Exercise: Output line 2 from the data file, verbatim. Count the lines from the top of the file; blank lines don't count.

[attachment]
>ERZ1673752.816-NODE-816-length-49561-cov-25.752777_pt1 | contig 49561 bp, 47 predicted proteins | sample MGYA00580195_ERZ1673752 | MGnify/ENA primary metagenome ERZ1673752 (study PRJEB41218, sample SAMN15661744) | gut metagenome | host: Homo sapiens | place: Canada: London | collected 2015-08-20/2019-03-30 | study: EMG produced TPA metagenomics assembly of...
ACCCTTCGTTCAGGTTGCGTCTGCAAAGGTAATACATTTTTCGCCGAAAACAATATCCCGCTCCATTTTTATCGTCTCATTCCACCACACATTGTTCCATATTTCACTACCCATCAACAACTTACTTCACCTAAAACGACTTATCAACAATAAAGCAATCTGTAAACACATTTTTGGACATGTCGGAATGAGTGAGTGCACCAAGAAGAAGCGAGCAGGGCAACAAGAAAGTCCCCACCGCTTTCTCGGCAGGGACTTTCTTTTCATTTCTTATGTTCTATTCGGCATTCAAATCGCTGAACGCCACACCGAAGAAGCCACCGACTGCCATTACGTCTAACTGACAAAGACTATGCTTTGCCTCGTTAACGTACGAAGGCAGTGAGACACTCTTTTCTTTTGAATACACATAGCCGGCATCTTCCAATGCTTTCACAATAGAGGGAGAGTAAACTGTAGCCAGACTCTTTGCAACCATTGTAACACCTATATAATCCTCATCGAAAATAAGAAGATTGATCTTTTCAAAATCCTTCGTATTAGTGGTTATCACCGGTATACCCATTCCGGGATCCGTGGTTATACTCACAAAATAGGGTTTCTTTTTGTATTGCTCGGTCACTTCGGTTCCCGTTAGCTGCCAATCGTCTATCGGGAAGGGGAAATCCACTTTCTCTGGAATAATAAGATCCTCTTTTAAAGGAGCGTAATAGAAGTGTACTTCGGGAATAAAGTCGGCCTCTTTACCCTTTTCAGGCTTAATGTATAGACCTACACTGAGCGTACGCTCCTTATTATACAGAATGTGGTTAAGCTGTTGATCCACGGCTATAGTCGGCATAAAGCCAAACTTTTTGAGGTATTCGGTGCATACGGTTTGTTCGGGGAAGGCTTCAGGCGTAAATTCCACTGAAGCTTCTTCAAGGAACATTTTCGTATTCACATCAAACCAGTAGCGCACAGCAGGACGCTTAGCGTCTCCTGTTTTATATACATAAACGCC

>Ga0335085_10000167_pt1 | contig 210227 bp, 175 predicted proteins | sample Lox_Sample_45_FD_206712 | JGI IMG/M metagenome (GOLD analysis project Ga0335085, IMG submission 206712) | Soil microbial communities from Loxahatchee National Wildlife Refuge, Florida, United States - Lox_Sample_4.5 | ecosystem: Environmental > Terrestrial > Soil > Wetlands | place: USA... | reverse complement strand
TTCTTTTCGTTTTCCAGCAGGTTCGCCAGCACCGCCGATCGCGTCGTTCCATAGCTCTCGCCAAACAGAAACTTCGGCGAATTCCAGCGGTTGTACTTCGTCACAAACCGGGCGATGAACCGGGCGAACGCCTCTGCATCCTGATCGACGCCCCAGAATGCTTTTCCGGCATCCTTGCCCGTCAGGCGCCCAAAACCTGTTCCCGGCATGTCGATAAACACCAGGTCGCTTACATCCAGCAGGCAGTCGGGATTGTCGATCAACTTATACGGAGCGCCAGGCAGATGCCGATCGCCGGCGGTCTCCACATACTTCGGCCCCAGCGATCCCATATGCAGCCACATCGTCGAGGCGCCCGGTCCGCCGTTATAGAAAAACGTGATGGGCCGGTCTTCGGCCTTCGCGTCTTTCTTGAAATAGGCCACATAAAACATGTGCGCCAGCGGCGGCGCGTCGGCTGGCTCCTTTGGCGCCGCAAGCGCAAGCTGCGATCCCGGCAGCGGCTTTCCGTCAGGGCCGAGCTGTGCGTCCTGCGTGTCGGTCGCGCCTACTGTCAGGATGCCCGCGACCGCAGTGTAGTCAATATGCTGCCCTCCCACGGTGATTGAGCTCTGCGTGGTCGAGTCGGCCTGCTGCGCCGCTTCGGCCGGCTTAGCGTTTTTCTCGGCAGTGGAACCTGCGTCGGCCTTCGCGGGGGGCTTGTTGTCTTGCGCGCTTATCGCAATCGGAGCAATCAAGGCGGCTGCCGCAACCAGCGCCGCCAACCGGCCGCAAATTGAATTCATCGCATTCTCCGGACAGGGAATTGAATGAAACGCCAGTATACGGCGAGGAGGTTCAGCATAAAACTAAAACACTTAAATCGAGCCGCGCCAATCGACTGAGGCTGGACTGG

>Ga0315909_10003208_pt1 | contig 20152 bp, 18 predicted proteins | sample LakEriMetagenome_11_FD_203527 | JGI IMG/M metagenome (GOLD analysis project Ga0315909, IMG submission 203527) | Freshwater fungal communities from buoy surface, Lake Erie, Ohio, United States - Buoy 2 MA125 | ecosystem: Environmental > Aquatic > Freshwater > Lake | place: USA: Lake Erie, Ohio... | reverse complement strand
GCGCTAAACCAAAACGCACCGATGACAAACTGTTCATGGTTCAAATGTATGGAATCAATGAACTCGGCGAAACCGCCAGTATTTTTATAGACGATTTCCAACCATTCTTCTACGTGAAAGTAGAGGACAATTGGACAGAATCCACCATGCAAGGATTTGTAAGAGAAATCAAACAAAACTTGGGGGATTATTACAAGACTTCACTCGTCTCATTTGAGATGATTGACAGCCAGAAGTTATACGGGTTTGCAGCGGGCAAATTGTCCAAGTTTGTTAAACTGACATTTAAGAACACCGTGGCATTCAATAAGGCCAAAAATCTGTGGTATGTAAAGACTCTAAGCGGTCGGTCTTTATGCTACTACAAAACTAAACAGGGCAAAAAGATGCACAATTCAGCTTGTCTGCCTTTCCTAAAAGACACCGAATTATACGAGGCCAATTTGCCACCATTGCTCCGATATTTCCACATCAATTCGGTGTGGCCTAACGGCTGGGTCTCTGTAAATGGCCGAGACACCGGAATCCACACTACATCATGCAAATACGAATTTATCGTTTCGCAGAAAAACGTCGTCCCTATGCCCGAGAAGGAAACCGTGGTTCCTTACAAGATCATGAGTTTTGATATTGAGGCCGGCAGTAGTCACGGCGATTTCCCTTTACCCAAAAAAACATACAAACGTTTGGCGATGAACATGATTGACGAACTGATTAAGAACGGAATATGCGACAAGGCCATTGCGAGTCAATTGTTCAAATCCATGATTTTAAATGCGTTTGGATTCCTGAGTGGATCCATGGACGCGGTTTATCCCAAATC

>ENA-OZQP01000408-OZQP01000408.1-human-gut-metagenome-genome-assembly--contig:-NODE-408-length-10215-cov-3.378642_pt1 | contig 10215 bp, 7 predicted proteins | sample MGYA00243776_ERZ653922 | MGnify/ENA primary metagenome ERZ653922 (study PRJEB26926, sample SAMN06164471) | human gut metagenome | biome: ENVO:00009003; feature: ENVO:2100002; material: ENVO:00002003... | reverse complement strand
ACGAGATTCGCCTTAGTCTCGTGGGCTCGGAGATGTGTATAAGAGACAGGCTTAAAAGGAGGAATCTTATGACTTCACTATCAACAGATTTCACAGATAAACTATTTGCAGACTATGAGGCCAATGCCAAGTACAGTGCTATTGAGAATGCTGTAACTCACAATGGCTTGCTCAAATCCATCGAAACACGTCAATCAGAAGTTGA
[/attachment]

ACCCTTCGTTCAGGTTGCGTCTGCAAAGGTAATACATTTTTCGCCGAAAACAATATCCCGCTCCATTTTTATCGTCTCATTCCACCACACATTGTTCCATATTTCACTACCCATCAACAACTTACTTCACCTAAAACGACTTATCAACAATAAAGCAATCTGTAAACACATTTTTGGACATGTCGGAATGAGTGAGTGCACCAAGAAGAAGCGAGCAGGGCAACAAGAAAGTCCCCACCGCTTTCTCGGCAGGGACTTTCTTTTCATTTCTTATGTTCTATTCGGCATTCAAATCGCTGAACGCCACACCGAAGAAGCCACCGACTGCCATTACGTCTAACTGACAAAGACTATGCTTTGCCTCGTTAACGTACGAAGGCAGTGAGACACTCTTTTCTTTTGAATACACATAGCCGGCATCTTCCAATGCTTTCACAATAGAGGGAGAGTAAACTGTAGCCAGACTCTTTGCAACCATTGTAACACCTATATAATCCTCATCGAAAATAAGAAGATTGATCTTTTCAAAATCCTTCGTATTAGTGGTTATCACCGGTATACCCATTCCGGGATCCGTGGTTATACTCACAAAATAGGGTTTCTTTTTGTATTGCTCGGTCACTTCGGTTCCCGTTAGCTGCCAATCGTCTATCGGGAAGGGGAAATCCACTTTCTCTGGAATAATAAGATCCTCTTTTAAAGGAGCGTAATAGAAGTGTACTTCGGGAATAAAGTCGGCCTCTTTACCCTTTTCAGGCTTAATGTATAGACCTACACTGAGCGTACGCTCCTTATTATACAGAATGTGGTTAAGCTGTTGATCCACGGCTATAGTCGGCATAAAGCCAAACTTTTTGAGGTATTCGGTGCATACGGTTTGTTCGGGGAAGGCTTCAGGCGTAAATTCCACTGAAGCTTCTTCAAGGAACATTTTCGTATTCACATCAAACCAGTAGCGCACAGCAGGACGCTTAGCGTCTCCTGTTTTATATACATAAACGCC